Policy on Scientific Integrity, Transparency, and Openness

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The advancement of detailed and diverse knowledge about the development of the world’s children* is essential for improving the health and well-being of humanity. The Society for Research in Child Development (SRCD) regards scientific integrity, transparency, and openness as essential for the conduct of research and its application to practice and policy. These values apply to research conduct, to the teaching of scientific methods, and to the translation of science into practice and policy.

SRCD regards it as an essential responsibility of the producers and consumers of child development research to act ethically, conscientiously, and with integrity and to strive for transparency and openness in research practice, publication, and dissemination. In turn, SRCD aims to provide clear guidance to its members and authors about practices that embrace these values and, as appropriate, provide resources for achieving them.

SRCD holds that highlighting integrity, transparency, and openness as core values of the Society strengthens child development research as a whole. In emphasizing these values, our science will yield more robust and reliable findings that others can readily build upon and will better serve parents, the public, and policymakers who support and depend upon our work.

By scientific integrity, we mean the “active adherence to the ethical practices and professional standards essential for the responsible practice of research.”1 Scientific integrity includes the core values of openness, objectivity, fairness, honesty, accountability and stewardship at every step in the scientific enterprise.2

By transparency, we mean the clear, accurate, and complete reporting of all components of scientific research.2 Transparency includes, but is not limited to, reporting the following: participant characteristics, how participants were identified, recruited, and screened, and by what criteria they were included or excluded; how and when participants were tested, measured, or observed; what apparatus, equipment, or instruments were employed; what transformations the measures or observations underwent; what material and financial resources supported the research.

By openness, we refer to the sharing of scientific resources, such as methods, measures, and data, in order to further scientific advances. Scientific openness ranges from provision of materials to other scientists, at no cost or specific obligation, to the depositing of scientific data in data sharing repositories.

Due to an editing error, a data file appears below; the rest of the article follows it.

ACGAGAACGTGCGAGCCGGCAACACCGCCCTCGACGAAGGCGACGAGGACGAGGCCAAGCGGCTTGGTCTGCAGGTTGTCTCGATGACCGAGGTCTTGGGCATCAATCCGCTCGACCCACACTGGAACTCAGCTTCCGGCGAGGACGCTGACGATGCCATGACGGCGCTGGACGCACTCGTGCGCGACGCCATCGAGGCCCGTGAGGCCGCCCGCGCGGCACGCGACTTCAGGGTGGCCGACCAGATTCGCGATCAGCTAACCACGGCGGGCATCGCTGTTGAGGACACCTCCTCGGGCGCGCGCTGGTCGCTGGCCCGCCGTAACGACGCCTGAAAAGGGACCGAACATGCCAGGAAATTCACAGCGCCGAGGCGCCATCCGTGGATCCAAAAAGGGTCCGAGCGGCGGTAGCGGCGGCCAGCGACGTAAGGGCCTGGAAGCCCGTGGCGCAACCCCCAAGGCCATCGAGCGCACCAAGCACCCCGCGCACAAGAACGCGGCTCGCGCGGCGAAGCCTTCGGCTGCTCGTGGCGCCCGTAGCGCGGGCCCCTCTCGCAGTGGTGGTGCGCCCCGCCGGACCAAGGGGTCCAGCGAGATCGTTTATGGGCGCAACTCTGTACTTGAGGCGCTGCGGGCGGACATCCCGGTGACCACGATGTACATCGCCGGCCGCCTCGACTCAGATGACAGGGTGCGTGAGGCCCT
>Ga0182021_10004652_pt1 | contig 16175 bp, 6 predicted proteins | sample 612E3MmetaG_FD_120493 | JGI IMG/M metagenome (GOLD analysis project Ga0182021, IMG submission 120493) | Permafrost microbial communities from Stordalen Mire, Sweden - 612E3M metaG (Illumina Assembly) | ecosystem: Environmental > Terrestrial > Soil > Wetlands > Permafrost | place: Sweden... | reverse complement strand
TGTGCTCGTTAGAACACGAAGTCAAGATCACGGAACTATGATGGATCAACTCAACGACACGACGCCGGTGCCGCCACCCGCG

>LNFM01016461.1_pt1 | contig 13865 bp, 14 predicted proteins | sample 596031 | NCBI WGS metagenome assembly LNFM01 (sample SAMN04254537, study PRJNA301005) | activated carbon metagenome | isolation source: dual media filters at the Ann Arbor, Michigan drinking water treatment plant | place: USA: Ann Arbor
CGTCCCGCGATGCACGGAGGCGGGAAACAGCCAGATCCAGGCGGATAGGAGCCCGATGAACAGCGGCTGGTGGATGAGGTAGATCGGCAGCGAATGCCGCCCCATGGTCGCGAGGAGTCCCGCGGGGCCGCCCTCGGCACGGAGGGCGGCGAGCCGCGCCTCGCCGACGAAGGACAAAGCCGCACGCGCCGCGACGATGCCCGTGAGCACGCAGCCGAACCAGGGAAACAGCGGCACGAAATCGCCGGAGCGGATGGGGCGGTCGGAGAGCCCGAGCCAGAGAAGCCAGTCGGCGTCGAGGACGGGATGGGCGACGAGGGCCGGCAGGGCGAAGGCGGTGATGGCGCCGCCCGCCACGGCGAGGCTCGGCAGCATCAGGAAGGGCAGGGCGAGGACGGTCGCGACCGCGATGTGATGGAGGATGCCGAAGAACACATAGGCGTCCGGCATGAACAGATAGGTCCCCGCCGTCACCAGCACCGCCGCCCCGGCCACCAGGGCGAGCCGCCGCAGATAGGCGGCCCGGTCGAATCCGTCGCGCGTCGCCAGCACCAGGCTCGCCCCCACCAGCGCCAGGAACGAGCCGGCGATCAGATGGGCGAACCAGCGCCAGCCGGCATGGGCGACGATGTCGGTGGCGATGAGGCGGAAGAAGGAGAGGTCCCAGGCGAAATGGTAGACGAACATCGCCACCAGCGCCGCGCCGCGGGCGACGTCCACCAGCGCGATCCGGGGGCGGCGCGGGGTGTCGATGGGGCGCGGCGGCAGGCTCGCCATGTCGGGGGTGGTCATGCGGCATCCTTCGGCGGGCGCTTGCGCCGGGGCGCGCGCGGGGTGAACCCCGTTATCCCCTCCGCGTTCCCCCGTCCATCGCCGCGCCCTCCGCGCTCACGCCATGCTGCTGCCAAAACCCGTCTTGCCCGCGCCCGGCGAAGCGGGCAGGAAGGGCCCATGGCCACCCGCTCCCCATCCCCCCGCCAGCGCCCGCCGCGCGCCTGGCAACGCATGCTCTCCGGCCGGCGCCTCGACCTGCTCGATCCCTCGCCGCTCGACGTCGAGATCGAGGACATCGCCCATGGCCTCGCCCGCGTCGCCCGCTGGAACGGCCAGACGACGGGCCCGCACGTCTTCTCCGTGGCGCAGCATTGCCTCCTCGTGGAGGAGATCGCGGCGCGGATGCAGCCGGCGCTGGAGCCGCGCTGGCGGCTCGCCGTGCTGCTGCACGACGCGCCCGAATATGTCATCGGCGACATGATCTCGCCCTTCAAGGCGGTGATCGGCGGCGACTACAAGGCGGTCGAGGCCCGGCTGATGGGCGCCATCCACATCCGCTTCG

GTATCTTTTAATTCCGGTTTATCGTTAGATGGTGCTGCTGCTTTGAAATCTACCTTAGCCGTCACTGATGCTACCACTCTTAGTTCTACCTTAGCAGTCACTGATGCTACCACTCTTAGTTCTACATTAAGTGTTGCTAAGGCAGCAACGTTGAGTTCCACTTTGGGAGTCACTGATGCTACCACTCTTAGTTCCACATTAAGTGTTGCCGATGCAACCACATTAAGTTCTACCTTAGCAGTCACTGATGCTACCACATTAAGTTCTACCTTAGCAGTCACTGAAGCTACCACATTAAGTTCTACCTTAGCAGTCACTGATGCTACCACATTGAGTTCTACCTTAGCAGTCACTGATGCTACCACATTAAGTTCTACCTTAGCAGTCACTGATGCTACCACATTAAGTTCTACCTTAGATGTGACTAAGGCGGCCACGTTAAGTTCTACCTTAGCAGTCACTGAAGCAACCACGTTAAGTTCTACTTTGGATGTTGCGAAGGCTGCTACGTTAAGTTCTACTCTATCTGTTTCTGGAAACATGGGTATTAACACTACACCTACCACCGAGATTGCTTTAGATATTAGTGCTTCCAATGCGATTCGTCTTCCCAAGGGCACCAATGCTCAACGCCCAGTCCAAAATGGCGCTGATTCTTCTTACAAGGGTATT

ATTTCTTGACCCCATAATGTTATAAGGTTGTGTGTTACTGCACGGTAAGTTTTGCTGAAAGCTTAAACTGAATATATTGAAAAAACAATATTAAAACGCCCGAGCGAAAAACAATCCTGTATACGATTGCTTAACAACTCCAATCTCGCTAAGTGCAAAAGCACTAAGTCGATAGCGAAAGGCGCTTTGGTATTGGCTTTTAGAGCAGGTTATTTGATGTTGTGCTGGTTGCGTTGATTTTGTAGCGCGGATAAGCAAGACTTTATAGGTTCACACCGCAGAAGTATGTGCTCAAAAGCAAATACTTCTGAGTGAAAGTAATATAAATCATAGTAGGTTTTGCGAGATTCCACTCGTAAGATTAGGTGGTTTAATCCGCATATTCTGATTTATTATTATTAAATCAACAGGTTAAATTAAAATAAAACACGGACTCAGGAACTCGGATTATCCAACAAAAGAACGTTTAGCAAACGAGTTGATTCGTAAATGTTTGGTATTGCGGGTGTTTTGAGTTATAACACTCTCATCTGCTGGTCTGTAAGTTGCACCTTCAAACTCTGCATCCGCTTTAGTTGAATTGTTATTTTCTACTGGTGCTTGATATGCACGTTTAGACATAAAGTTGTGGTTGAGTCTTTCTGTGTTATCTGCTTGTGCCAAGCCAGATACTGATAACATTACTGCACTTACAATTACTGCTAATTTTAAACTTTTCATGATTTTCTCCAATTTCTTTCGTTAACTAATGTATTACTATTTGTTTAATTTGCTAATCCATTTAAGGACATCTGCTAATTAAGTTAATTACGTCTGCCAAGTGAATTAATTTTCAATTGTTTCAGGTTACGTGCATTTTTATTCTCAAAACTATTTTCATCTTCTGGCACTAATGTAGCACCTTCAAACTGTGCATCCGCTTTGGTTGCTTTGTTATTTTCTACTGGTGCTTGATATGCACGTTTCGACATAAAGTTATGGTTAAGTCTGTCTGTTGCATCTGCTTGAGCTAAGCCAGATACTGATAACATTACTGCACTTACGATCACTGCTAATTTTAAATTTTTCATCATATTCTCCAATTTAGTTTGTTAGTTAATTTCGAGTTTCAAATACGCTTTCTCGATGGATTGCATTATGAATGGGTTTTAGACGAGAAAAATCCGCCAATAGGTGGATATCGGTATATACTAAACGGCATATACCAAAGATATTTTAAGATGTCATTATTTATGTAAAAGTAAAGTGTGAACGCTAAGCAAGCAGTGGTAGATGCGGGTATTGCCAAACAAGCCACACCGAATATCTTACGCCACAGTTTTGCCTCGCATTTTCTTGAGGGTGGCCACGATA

SRCD embraces both the society’s global scope and diverse professions dedicated to advancing child development and the distinct ways researchers approach this task. In reaffirming integrity, transparency, and openness as core values of the society, SRCD acknowledges that no single set of practices can apply to the diversity of research conducted by our membership or authors. By embracing transparency and openness, we do not intend to communicate that all researchers must share all of their information without restriction, or that failing to do so constitutes a lapse in scientific integrity.3

SRCD espouses practices that minimize potential harm to contributing participants, researchers, and the public. The value of minimizing harm takes priority over the values of increased scientific transparency and openness. SRCD further acknowledges the need to protect researchers from professional harm that can occur when requests for scientific transparency and openness veer into attacks on the integrity of researchers themselves or result in significant, new, or unfunded burdens that limit progress in scholarship.

Along those lines, SRCD encourages authors of works submitted to Society publications to note if and where data, methods, hypotheses, and any other relevant information about a prospective submission are available. In keeping with the aforementioned ideals, Society publications will consider (though by no means require) submissions reporting preregistered and replication studies. SRCD supports researcher efforts to heighten transparency in published works, and at the same time recognizes that not every researcher has the ability, permission, or desire to share sensitive, labor-intensive information.

*We use the term children broadly to include participants and their families at all stages of development ranging from the prenatal to emerging adulthood periods.
** Examples of how these policies shape specific scientific practices of SRCD along with resources for implementing them may be found on the Author Guidelines on Scientific Integrity and Openness for Publishing in Child Development.

References

Korenman, S. G. (2006). Teaching the responsible conduct of research in humans (RCRH). United States Department of Health and Human Services, Office of Research Integrity. Retrieved from https://ori.hhs.gov/education/products/ucla/chapter1/page02.htm
National Academies of Sciences & Medicine. (2017). Fostering Integrity in Research. Washington, DC: The National Academies Press. Retrieved from https://www.nap.edu/catalog/21896/fostering-integrity-in-research
Lewandowsky, S., & Bishop, D. (2016). Research integrity: Don’t let transparency damage science. Nature, 529(7587), 459–461. Retrieved from http://dx.doi.org/10.1038/529459a

Effective April 1, 2019